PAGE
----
I believe I told you I suffer from “be careful what you wish for” syndrome. All my life I’ve been a writer, but never for money. Never for a living. It’s always been mountains of stories, poetry, and rhymes, along with lists, ideas, and doodles.
But lately at work I’ve been doing a lot of writing. And, if things work out, I’ll be doing a lot more. I am enjoying the pace, the pressure, and the chance to see if I have what it takes to be a full-time writer.
One thing I notice, though, is that by the time I get home, the last thing I want to do is be creative. I’m pretty well cashed for the night.
And that upsets me.
I have always had a laundry list of things I want to write, to edit, to play with. There is no cork on imagination. But spending 9 hours a day in front of a computer, most of the time bringing life to everyday words, makes for one mentally drained oldie-but-goodie boho chick. By the time I have dinner, do the dishes, and sit down in front of my own laptop, I find myself suffering from brain freeze. It’s like my thoughts are somewhere behind this lovely burled oak door with a leaded glass window that reveals gorgeous vistas, but the door is stuck closed.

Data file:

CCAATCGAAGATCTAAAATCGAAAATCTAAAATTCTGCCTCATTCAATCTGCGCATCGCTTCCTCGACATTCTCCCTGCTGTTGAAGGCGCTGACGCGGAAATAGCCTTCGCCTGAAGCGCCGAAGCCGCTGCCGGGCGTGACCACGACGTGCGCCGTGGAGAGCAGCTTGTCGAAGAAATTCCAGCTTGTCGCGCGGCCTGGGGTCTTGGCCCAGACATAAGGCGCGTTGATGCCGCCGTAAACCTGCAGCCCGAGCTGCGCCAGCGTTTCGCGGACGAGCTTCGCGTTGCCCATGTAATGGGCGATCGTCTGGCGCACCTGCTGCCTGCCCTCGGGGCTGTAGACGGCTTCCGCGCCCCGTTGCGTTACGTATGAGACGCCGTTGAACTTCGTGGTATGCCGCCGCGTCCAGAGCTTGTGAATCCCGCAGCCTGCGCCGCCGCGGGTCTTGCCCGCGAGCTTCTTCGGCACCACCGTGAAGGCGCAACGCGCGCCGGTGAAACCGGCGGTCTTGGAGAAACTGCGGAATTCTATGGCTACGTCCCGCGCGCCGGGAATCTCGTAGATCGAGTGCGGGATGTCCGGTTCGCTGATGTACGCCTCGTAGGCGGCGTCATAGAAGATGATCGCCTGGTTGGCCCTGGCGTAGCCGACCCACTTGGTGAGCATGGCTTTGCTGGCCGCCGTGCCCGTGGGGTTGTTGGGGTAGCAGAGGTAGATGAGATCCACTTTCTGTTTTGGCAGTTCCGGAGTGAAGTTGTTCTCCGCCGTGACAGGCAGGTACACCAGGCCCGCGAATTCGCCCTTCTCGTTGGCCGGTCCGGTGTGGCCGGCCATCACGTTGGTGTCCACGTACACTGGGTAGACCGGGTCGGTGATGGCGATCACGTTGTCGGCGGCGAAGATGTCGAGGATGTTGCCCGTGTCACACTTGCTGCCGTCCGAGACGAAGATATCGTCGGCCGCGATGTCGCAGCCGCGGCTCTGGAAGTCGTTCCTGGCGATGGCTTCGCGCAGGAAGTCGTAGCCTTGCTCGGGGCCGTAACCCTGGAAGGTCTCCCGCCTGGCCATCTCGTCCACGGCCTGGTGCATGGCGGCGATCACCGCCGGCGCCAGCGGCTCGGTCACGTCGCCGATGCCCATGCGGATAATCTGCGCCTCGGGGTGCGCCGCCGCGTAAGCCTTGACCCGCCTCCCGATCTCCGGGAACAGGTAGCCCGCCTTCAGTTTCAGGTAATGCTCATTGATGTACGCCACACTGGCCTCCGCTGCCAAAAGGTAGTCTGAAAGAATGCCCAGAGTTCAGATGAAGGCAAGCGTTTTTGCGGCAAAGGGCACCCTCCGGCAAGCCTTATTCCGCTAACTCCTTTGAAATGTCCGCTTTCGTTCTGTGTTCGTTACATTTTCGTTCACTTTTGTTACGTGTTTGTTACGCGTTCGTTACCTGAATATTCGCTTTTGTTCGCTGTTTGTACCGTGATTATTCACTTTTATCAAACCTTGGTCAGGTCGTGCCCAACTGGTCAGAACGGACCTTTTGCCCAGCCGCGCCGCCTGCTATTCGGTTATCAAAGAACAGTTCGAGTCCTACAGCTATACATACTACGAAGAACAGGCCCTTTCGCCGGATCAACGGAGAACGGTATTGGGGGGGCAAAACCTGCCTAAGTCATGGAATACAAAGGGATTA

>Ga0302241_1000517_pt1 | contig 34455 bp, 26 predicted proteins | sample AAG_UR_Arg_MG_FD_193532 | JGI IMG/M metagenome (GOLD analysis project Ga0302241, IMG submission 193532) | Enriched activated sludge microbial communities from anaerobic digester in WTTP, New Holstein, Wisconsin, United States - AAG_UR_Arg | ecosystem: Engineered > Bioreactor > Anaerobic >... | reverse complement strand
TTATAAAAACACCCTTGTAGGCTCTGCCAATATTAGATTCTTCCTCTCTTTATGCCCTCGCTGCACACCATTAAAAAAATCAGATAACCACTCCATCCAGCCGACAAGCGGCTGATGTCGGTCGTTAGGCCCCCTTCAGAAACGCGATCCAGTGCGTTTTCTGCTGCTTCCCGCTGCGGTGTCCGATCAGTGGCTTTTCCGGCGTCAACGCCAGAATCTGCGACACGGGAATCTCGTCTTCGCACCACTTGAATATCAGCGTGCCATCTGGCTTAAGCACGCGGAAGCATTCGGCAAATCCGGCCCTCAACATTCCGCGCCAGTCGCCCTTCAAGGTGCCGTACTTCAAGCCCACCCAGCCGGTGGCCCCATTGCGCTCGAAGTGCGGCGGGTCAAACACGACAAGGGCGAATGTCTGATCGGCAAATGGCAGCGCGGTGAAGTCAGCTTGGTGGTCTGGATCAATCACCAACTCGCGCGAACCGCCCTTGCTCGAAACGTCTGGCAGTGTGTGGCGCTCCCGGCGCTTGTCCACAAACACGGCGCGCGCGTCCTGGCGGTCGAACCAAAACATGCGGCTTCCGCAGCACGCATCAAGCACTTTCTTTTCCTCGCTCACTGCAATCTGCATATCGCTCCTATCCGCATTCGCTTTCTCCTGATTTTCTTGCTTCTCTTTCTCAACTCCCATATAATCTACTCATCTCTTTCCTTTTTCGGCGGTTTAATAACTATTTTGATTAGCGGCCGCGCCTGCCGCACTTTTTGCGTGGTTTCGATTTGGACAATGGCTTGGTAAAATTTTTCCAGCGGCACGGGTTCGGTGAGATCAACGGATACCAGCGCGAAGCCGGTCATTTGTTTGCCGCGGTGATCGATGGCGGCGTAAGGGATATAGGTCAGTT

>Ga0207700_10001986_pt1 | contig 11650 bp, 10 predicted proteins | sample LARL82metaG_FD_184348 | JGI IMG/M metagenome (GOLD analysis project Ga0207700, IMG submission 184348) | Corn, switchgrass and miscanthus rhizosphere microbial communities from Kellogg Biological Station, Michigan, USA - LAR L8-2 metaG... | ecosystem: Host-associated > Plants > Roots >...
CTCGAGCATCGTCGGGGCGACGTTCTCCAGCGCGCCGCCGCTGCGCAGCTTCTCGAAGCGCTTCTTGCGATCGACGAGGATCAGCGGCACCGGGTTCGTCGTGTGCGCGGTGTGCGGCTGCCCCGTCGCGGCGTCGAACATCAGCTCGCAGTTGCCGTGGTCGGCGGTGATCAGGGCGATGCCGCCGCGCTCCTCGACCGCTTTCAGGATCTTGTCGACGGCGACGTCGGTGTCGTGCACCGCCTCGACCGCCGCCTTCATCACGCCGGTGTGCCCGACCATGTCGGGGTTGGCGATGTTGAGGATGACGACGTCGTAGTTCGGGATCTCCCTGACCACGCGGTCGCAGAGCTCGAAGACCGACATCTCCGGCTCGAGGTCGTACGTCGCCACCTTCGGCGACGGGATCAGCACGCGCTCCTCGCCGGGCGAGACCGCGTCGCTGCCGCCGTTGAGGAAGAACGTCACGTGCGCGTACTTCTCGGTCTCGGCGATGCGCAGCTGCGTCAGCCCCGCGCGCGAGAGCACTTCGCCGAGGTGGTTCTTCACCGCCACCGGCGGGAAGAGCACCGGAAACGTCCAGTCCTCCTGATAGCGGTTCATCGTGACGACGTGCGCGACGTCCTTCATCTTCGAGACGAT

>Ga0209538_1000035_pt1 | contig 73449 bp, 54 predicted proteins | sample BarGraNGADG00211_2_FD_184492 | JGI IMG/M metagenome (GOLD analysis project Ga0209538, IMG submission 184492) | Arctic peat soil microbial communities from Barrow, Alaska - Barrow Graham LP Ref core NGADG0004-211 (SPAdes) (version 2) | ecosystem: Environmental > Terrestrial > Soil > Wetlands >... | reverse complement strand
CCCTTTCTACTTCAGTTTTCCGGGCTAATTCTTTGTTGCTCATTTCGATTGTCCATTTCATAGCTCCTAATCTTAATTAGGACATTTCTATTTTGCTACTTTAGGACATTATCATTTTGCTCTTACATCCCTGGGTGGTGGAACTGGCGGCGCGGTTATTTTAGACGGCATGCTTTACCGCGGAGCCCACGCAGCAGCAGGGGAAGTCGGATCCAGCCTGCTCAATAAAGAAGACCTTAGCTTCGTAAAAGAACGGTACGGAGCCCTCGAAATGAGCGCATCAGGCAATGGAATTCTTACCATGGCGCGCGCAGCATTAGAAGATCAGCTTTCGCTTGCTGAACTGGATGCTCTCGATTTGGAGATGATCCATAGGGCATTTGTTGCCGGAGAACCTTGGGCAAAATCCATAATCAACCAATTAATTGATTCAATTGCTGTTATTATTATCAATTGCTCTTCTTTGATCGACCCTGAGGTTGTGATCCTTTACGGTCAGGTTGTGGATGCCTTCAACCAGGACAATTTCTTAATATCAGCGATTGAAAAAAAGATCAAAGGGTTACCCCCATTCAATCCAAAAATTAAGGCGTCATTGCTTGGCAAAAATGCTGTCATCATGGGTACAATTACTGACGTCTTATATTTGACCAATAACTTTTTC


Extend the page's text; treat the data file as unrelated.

This will not do.
I am a writer. A make-up-story kinda gal. I love to write about spirits and middle aged women and time travel and elves and occasional sex. The more creative the better.
But I also have dreamed about writing for a living. Something that, for me, comes easily. Having had grammar and structure and style as my bedfellows for like ever, the prospect of writing full-time is a chance I want to take. Even if I don’t make it, I have to take that chance.
For a long time my husband has been telling me to cut back on computer time. I spend all day in front of that dull light, squinting and studying and reading two computer screens. Then I come home and squint and study and read one laptop screen. I suffer from headaches, and all this extra squint time doesn’t help. So cutting back on the night time does makes sense.
But I still don’t like it.
How do you balance the two worlds? Especially if both of your worlds are places you enjoy being?
It’s not all disastrous — it’s actually a pleasant conundrum. This conflict is forcing me to schedule my time better — writing time is scheduled just like doing the laundry or paying bills.
But I tell you now — it won’t be as much fun.